Subject: Irish Moth?
Location: Tralee, Ireland (Kerry)
July 29, 2017 7:08 am
Photographing the roses in Tralee today, we came upon this beautiful colored and quite docile moth. Wondering if someone might help ID it for us? Thanks for all you do!!
Signature: Cheers!


This is not a Moth.  This is a species of butterfly called a Peacock, Aglais io.  According to UK Butterflies:  “The Peacock is a familiar sight in gardens across the British Isles and is unmistakable, with quite spectacular eyes on the upperside of the hindwings that give this butterfly its name.”

What's That Bug? does not endorse extermination

Subject: Large fly
Location: Southeasterd Pennsylvania
July 28, 2017 12:05 pm
This bugger showed up in our kitchen. His body was well over an inch in length. Interesting eyes. He’s now outside somewhere, having bee released, as we do to all creatures we find ion the house, except ants, mosquitoes, and pantry moths. Spiders and Scutigera usually get to stay as they’re eating something.
Signature: Huffy


Dear Huffy,
This Ichneumon is not a Fly.  It is a parasitoid wasp.

Subject: Thought it was ladybug… but don’t think so
Location: Manhattan, NYC
July 28, 2017 4:16 pm
Just found this but in my bathroom and would like to know what it is!!!! (please).
I live in Manhattan. It’s super hot today.
I thought it was a ladybug at first but on closer inspection I don’t think it is…
Signature: Concerned

Polished Lady Beetle

Dear Concerned,
The lack of spots and the white pattern on the pronotum lead us to believe this is a Polished Lady Beetle,
Cycloneda munda, a species pictured on BugGuide where it is also called a Red Lady Beetle, Immaculate Lady Beetle, No-Spotted Lady Beetle or Spotless Lady Beetle.

What's That Bug? does not endorse extermination

Subject: Odd markings and body shape…
Location: Northwestern Montana
July 28, 2017 3:29 pm
Hello from Montana! I’ve seen these a few times, but rarely had I seen one sit still long enough to take a photo. Fairly large, the wings and body shape are particularly interesting… but what exactly is it? I apologize for the photo not being a tad more clear, I did zoom in after taking the photo, I didn’t want to get too close!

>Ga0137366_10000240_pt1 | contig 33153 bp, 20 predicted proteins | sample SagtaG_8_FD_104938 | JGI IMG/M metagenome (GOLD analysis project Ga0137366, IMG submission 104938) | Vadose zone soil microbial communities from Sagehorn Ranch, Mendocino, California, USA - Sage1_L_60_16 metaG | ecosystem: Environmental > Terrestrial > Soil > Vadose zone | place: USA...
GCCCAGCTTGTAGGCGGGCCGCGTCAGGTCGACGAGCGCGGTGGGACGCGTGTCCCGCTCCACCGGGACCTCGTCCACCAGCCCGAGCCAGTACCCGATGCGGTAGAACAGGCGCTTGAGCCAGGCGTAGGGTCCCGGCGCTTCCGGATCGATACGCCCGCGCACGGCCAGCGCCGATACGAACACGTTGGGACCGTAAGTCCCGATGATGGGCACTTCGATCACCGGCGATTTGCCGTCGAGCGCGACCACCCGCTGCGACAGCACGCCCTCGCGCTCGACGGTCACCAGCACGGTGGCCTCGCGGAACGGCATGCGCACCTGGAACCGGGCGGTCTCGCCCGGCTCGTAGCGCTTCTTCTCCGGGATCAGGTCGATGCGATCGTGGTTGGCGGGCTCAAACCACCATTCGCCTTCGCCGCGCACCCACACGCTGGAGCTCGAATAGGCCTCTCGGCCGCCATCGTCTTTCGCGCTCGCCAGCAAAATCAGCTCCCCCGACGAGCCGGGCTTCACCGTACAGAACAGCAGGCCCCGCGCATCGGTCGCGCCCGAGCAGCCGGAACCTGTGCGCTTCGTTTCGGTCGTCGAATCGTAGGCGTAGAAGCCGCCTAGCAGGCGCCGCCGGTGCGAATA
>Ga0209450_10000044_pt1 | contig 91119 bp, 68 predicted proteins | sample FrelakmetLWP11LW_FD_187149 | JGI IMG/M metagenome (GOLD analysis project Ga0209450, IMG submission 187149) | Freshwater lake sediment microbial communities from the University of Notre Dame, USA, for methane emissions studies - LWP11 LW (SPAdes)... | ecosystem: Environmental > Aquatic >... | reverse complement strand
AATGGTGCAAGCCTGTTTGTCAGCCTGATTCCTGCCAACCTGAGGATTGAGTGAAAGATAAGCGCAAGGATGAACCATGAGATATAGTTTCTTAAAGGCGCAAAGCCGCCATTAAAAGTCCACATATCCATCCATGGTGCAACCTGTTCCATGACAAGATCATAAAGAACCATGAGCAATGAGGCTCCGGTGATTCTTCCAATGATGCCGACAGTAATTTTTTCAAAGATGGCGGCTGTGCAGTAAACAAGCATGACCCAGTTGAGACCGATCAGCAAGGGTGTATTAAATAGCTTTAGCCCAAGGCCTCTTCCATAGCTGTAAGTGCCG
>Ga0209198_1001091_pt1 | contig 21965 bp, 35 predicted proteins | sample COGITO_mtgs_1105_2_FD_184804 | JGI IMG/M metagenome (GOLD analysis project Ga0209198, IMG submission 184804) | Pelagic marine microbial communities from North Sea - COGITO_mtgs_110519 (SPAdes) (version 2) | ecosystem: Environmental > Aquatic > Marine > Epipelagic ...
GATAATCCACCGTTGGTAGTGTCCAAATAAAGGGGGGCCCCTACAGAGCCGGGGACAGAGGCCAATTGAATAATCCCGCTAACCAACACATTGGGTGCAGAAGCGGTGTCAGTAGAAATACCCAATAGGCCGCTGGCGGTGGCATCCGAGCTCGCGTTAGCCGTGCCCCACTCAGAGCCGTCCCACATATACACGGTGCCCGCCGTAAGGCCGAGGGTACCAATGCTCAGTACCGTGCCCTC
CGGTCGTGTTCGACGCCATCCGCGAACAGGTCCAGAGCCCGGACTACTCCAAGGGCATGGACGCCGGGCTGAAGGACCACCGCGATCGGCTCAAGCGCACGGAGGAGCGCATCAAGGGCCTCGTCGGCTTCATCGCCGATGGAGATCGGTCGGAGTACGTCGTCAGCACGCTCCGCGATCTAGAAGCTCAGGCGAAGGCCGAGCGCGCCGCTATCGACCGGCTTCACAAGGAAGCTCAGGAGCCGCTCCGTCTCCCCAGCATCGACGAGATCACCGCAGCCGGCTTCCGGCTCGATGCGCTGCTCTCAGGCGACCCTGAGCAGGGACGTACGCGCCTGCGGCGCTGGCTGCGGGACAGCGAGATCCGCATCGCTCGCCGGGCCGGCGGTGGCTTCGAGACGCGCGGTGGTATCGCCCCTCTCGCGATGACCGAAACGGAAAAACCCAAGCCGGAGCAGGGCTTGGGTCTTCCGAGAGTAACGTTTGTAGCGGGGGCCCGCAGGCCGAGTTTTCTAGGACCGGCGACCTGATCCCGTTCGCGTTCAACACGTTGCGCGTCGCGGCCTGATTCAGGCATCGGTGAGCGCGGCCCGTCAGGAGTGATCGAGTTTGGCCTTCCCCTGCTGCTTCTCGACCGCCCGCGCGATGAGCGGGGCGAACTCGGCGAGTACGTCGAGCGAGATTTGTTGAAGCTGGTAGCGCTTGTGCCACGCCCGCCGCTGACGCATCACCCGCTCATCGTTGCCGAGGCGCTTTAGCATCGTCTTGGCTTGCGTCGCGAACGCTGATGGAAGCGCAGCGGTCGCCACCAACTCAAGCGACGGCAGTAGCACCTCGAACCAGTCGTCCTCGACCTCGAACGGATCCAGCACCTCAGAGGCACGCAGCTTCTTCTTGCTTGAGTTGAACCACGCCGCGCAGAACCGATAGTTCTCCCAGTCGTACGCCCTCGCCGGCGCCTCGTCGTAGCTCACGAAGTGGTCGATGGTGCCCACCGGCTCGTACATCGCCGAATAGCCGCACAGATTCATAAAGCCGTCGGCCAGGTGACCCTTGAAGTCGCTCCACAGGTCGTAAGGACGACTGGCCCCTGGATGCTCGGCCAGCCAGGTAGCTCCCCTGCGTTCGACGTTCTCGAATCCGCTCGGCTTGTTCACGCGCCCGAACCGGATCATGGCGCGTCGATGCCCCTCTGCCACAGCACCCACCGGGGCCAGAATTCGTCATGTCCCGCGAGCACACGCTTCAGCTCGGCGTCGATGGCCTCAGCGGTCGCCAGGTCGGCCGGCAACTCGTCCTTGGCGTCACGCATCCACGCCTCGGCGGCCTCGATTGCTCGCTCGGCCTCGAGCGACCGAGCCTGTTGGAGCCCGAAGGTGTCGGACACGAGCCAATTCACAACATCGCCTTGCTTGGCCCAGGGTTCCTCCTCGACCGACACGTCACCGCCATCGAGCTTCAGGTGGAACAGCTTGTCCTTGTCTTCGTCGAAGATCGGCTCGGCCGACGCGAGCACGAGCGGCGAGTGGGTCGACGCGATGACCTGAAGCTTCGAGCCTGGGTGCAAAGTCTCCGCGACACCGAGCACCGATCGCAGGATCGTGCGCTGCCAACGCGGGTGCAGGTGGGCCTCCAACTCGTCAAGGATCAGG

Signature: ~~Margaret

Cottonwood Crown Borer

Dear Margaret,
This is one of the wasp-mimic Clearwing Moths in the family Sesiidae, and we quickly identified it as a Cottonwood Crown Borer,
Sessia tibialis, on iNaturalist.  American Hornet Moth is another common name according to BugGuide where it states that the range is:  “Nova Scotia and New England, west to Vancouver, British Columbia, Rocky Mountains of Wyoming, Colorado and New Mexico, west to the Pacific Coast.”

Subject: Is this a Laurel Sphinx?
Location: Ontario, Canada
July 28, 2017 7:02 am
Hi there. Appreciate help in identifying this guy. I live in Ontario Canada, but I rarely see caterpillars like this in size. Is it a caterpillar? Bright colour with what looks like a blue stinger. Wild!!!!!
Signature: Zark

Great Ash Sphinx

Dear Zark,
The blue caudal horn and the other markings have us leaning more towards this being the Hornworm of a Greater Ash Sphinx,
Sphinx chersis, upon comparing your individual to this posting on BugGuide.

Subject: Checkerspot? Crescent? Neither?
Location: Tonasket WA
July 28, 2017 7:04 am
Wish I could have gotten the upper sides of the wings, but the darn thing flew so fast, didn’t want me near it and only fed with it’s wings up. The upper sides were a whole bunch of bright dark orange with black pattern lines. Sneaking up on some butterflies is right up there with Ninja skills! It’s on a Gloriosa Daisy, and quite hot here, 90’s during the day, but 50’s at night. We have a year round creek, well treed, about 1/4 mile from us. Our bushes and trees are chokecherry, service berry, pine, fir, wild roses and red and black currant. Willows and elms on the creek. Average rainfall is less than 20″ a year, and winters can get to 20 below. Last winter was a real cold one. I’m surprised anything made it.
My favorite part of this butterfly is it’s antenna! In the sun they looked like fiber optic wands. The white part really glowed. The closest I could see it looked like was a Silver Checkerspot, but the eyespots on the hindwing are really the wrong colors, and the range for the silvers is the east, not the west. And then I got led to the Crescents…
So I’m plenty stumped. Please feel free to edit my pic for posting. Thanks everyone (submitters and staff) for this wonderful site. Tremendously informative, often amusing and the pictures are a real treat.
Signature: Cathy

Painted Lady

Dear Cathy,
Your image is quite lovely.  This is neither a Checkerspot nor a Crescent.  This is one of the Ladies in the genus
Vanessa, and had you been able to get an image of the open wings, it would have made our identification more definite.  We believe this is a Painted Lady, as you can see by comparing your image to this BugGuide image, and not a West Coast Lady and the difference is described on BugGuide as:  “The most obvious character that separates this from the very similar Painted Lady, is the large subapical bar near the front of the forewing, which is orange on this species [ed. note speaking of the West Coast Lady] and white in The Painted Lady.”  Though the wings on your individual are closed, the subapical bar in question does appear to be white.